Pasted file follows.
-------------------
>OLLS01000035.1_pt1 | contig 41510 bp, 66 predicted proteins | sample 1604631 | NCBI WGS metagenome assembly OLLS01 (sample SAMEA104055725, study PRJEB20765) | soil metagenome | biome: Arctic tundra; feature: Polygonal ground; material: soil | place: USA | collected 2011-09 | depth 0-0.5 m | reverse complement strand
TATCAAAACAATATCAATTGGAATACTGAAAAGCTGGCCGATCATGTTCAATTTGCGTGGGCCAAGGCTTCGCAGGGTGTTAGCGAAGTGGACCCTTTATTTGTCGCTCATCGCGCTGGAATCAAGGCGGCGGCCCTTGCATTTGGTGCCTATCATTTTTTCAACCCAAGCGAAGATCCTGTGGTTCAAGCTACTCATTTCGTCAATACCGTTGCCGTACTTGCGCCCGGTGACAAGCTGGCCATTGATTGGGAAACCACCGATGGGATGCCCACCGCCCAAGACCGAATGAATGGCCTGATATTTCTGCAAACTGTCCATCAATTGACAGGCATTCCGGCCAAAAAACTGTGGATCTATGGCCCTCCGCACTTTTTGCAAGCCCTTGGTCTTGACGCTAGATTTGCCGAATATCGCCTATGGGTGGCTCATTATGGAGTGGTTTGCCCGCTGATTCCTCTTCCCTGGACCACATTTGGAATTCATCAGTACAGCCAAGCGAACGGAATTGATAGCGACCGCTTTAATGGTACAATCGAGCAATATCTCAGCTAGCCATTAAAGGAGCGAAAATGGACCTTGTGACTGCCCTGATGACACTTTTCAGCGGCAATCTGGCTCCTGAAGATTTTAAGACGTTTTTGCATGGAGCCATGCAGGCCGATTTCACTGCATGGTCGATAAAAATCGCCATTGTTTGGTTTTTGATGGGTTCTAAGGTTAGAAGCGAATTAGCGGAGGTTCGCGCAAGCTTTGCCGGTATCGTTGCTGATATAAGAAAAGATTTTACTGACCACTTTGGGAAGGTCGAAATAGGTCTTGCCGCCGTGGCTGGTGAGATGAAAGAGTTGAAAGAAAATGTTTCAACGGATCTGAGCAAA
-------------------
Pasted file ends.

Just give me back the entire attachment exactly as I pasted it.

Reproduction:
>OLLS01000035.1_pt1 | contig 41510 bp, 66 predicted proteins | sample 1604631 | NCBI WGS metagenome assembly OLLS01 (sample SAMEA104055725, study PRJEB20765) | soil metagenome | biome: Arctic tundra; feature: Polygonal ground; material: soil | place: USA | collected 2011-09 | depth 0-0.5 m | reverse complement strand
TATCAAAACAATATCAATTGGAATACTGAAAAGCTGGCCGATCATGTTCAATTTGCGTGGGCCAAGGCTTCGCAGGGTGTTAGCGAAGTGGACCCTTTATTTGTCGCTCATCGCGCTGGAATCAAGGCGGCGGCCCTTGCATTTGGTGCCTATCATTTTTTCAACCCAAGCGAAGATCCTGTGGTTCAAGCTACTCATTTCGTCAATACCGTTGCCGTACTTGCGCCCGGTGACAAGCTGGCCATTGATTGGGAAACCACCGATGGGATGCCCACCGCCCAAGACCGAATGAATGGCCTGATATTTCTGCAAACTGTCCATCAATTGACAGGCATTCCGGCCAAAAAACTGTGGATCTATGGCCCTCCGCACTTTTTGCAAGCCCTTGGTCTTGACGCTAGATTTGCCGAATATCGCCTATGGGTGGCTCATTATGGAGTGGTTTGCCCGCTGATTCCTCTTCCCTGGACCACATTTGGAATTCATCAGTACAGCCAAGCGAACGGAATTGATAGCGACCGCTTTAATGGTACAATCGAGCAATATCTCAGCTAGCCATTAAAGGAGCGAAAATGGACCTTGTGACTGCCCTGATGACACTTTTCAGCGGCAATCTGGCTCCTGAAGATTTTAAGACGTTTTTGCATGGAGCCATGCAGGCCGATTTCACTGCATGGTCGATAAAAATCGCCATTGTTTGGTTTTTGATGGGTTCTAAGGTTAGAAGCGAATTAGCGGAGGTTCGCGCAAGCTTTGCCGGTATCGTTGCTGATATAAGAAAAGATTTTACTGACCACTTTGGGAAGGTCGAAATAGGTCTTGCCGCCGTGGCTGGTGAGATGAAAGAGTTGAAAGAAAATGTTTCAACGGATCTGAGCAAA